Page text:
Keane criticises England's senior stars for letting Saka take penalty

‘If you’re Grealish or Sterling, you can’t have a young kid step up in front of you’: Roy Keane slams England’s senior players – including Raheem Sterling and Jack Grealish – for letting Bukayo Saka, 19, take crucial penalty in Euro 2020 defeat

  • England lost the European Championship final to Italy at Wembley Stadium
  • Three Lions fell to a heartbreaking 3-2 loss on penalties after a 1-1 draw
  • Marcus Rashford, Jadon Sancho and Bukayo Saka all failed to score spot-kicks
  • But Roy Keane criticised other England stars for not protecting 19-year-old Saka
  • He argued that more experienced players should have taken penalties instead 
  • Find out the latest Euro 2020 news including fixtures, live action and results here

Roy Keane has criticised England’s senior stars – in particular Raheem Sterling and Jack Grealish – for not leading by example by taking a penalty kick in their shootout defeat by Italy.

England lost the Euro 2020 final after 19-year-old Bukayo Saka missed the crucial fifth and final spot-kick, following earlier misses by Marcus Rashford, 23, and Jadon Sancho, 21, to see the Three Lions defeated 3-2 on penalties after a 1-1 draw after extra time.

The Arsenal starlet had to score to keep England’s hopes alive but he saw his penalty saved by Gianluigi Donnarumma.

Roy Keane had sympathy with the winger though, insisting more senior players should have stepped up instead to take the pressure off him. 

‘If you’re Grealish or Sterling, you can’t have a young kid step up in front of you,’ the former Republic of Ireland and Manchester United captain told ITV. 

‘You can’t sit there and say “I see a 19-year-old kid walk in front of me, when I’ve played a lot more games, a lot more experience…” and Sterling, who has won trophies.

Bukayo Saka (centre) is consoled by his England team-mates after his crucial penalty miss led to Italy winning the European Championship after a dramatic shootout

19-year-old Saka watches as his penalty is saved by Italy goalkeeper Gianluigi Donnarumma

Roy Keane was scathing of England’s senior players for not protecting Saka in the shootout

‘I’m not saying he wasn’t prepared, he might have been (penalty taker) six or seven, (but) you can’t sit there. It must be hard to take. You’ve got to get in front of this kid and say “listen, I’m gonna step up in front of you”.’

Sterling, 26, is one of England’s first-choice forwards, while Grealish, 25, was one of boss Gareth Southgate’s go-to players from the bench. Harry Kane, 27, and Harry Maguire, 28, scored their penalties. Other senior players in the squad include Jordan Henderson, 31, Kyle Walker, 31, John Stones, 27, and Luke Shaw, 26.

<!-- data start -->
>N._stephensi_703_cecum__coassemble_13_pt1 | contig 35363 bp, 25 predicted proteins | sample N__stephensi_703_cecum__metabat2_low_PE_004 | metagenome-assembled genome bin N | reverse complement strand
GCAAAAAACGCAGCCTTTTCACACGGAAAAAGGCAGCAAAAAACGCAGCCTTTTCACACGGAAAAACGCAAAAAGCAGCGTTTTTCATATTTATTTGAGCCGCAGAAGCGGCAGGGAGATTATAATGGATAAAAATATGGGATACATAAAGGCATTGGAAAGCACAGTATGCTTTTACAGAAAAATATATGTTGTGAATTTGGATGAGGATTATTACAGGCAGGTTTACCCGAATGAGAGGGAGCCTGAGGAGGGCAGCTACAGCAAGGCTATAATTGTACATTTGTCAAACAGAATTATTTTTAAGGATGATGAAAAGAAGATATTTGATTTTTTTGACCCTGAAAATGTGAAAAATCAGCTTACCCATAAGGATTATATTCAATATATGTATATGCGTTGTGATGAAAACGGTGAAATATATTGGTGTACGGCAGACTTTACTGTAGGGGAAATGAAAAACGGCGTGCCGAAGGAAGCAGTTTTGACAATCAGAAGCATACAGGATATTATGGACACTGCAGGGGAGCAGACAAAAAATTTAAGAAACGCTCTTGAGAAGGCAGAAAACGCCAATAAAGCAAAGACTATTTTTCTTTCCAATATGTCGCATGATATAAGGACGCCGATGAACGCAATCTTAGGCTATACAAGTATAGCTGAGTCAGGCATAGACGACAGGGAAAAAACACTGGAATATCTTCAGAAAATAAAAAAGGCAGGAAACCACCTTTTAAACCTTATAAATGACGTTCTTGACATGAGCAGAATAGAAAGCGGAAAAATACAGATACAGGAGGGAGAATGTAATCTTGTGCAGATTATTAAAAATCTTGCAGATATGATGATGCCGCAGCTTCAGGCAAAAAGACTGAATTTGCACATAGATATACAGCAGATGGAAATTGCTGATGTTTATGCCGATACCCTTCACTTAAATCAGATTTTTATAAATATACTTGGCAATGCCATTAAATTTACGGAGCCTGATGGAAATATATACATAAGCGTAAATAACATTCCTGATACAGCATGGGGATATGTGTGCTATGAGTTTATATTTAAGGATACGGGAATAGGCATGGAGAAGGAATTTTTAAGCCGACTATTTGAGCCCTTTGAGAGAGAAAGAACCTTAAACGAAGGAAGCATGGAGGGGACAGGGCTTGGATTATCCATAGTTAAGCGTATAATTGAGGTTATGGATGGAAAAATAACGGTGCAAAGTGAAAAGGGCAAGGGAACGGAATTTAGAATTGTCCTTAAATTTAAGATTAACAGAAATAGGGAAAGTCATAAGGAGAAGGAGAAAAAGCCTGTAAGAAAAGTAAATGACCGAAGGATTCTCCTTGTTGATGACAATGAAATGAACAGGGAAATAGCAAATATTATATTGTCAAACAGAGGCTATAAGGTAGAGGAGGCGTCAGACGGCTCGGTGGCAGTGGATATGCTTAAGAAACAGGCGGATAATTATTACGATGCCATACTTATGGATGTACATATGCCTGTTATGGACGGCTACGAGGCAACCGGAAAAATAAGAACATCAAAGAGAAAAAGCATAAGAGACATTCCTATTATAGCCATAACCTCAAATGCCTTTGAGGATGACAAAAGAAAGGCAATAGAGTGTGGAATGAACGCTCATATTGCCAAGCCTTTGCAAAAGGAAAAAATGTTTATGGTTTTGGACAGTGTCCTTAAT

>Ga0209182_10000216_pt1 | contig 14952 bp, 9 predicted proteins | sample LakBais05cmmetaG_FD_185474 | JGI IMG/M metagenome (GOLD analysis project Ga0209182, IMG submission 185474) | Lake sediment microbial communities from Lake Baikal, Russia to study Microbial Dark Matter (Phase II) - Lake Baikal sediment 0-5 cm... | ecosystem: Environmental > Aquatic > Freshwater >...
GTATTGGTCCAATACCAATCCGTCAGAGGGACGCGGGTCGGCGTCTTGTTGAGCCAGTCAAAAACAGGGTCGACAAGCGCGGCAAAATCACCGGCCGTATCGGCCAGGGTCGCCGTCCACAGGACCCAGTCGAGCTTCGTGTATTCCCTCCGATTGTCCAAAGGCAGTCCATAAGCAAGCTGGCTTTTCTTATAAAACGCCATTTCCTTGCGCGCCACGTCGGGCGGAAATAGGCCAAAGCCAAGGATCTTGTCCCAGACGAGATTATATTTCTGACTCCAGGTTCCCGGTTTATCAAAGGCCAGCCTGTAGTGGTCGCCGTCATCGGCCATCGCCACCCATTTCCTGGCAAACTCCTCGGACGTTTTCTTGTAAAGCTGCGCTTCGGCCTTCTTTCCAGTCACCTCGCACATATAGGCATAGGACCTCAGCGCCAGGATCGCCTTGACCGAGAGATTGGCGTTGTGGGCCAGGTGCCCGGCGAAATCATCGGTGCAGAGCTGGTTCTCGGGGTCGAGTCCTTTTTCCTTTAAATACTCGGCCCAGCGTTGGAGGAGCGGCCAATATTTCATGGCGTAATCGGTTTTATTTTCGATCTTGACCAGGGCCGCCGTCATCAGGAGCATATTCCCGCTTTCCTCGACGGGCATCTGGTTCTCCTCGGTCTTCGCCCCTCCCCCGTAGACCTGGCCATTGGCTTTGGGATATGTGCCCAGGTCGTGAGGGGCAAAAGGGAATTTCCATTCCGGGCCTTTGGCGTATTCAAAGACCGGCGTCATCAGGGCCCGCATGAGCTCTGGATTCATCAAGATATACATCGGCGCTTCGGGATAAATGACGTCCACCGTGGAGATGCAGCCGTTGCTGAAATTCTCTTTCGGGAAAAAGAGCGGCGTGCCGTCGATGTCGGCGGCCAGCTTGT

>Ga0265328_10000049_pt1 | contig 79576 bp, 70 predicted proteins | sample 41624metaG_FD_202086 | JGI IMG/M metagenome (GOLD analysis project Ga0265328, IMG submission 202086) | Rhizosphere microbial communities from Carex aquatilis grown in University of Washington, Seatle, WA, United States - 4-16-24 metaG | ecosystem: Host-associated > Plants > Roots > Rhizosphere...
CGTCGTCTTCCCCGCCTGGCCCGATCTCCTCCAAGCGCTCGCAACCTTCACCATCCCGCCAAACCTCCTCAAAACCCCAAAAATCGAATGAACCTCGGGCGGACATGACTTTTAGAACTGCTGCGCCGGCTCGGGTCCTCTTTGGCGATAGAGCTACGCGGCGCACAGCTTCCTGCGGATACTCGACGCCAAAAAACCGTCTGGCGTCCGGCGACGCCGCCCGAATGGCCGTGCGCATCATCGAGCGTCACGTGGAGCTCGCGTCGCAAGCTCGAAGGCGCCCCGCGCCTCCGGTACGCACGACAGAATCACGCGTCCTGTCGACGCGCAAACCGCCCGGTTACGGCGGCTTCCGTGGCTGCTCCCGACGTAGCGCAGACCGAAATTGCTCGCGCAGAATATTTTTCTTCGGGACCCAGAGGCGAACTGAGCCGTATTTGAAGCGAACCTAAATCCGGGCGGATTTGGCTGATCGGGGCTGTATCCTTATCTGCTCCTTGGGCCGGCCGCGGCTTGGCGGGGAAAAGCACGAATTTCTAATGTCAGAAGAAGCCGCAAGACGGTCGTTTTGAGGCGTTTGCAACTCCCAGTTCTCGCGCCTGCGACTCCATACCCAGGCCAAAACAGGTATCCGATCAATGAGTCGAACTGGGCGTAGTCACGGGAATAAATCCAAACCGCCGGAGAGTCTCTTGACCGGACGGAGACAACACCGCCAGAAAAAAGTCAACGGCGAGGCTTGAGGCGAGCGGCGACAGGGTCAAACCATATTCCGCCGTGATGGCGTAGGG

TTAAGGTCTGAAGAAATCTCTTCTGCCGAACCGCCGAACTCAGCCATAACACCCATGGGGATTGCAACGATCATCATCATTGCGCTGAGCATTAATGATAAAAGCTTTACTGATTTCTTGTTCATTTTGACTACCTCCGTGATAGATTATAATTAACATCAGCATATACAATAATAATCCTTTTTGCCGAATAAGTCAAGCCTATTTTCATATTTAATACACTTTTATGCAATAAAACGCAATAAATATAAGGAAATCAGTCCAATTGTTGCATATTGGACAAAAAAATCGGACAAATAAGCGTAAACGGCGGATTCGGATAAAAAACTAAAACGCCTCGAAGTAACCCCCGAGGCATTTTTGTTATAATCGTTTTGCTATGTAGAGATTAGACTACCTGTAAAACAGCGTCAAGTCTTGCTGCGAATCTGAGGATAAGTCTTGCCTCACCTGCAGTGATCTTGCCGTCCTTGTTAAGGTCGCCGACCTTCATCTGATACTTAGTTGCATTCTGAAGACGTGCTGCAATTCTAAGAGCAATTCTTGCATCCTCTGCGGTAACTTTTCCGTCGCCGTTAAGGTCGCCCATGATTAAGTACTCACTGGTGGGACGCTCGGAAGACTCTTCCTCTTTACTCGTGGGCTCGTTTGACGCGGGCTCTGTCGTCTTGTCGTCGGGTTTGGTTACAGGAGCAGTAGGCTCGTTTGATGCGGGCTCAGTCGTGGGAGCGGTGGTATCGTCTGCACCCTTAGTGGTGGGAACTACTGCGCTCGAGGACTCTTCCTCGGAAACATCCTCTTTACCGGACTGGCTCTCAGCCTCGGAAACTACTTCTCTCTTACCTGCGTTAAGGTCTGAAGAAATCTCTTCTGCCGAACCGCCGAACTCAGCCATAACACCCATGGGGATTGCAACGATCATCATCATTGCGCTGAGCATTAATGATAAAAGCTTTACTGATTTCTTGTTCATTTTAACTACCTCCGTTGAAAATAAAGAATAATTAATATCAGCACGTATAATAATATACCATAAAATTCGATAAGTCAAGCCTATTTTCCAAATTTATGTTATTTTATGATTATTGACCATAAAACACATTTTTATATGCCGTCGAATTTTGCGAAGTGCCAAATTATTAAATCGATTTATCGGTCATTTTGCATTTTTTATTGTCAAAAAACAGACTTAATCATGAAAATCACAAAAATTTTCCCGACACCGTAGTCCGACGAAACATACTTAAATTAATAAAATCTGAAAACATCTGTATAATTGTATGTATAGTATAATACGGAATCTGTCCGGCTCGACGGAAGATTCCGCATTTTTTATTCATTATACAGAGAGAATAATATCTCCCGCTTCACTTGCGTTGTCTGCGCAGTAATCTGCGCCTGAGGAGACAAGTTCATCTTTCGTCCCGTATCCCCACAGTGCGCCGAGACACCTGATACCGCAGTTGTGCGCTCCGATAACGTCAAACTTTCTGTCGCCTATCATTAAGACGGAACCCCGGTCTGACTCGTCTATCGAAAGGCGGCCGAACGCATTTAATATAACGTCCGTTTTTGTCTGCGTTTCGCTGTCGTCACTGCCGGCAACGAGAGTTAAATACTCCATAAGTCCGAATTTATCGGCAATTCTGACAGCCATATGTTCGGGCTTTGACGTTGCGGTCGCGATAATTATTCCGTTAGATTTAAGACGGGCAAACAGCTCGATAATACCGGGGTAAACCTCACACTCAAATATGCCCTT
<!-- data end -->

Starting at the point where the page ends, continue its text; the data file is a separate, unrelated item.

Southgate explained after the game that it was his decision to select Saka as one of the penalty takers over the more experienced players in his squad.

‘That is my responsibility,’ Southgate said. ‘I chose the guys to take the kicks. I told the players that nobody is on their own in that situation. We win and lose together as a team. They have been tight throughout and that’s how it needs to stay. It is my decision to give him that penalty. That is totally my responsibility. It is not him or Marcus or Jadon. We worked through them in training. That is the order we came to.

‘What they have to know is none of them are on their own. We win and lose as a team. Penalties are my call. We worked in training. It’s not down to the players. Tonight it hasn’t gone for us. We know they were the best takers we had left on the pitch. Of course it’s going to be heartbreaking for the boys but they are not to blame for that.

‘(Saka’s) not on his own. He’s such a super boy. He’s been a star and he’s going to continue to be a star. We’ve got to be there to support and help him. He’ll get a lot of love from outside because of what he’s done in this tournament.’

On his gamble of introducing Rashford and Sancho for the shootout without having any other time on the pitch, Southgate said: ‘That’s always the risk you run but they’ve been by far the best in the lead-in. To get all those attacking players on you have to do it late. It was a gamble but if you gamble earlier you maybe lose in extra time anyway.’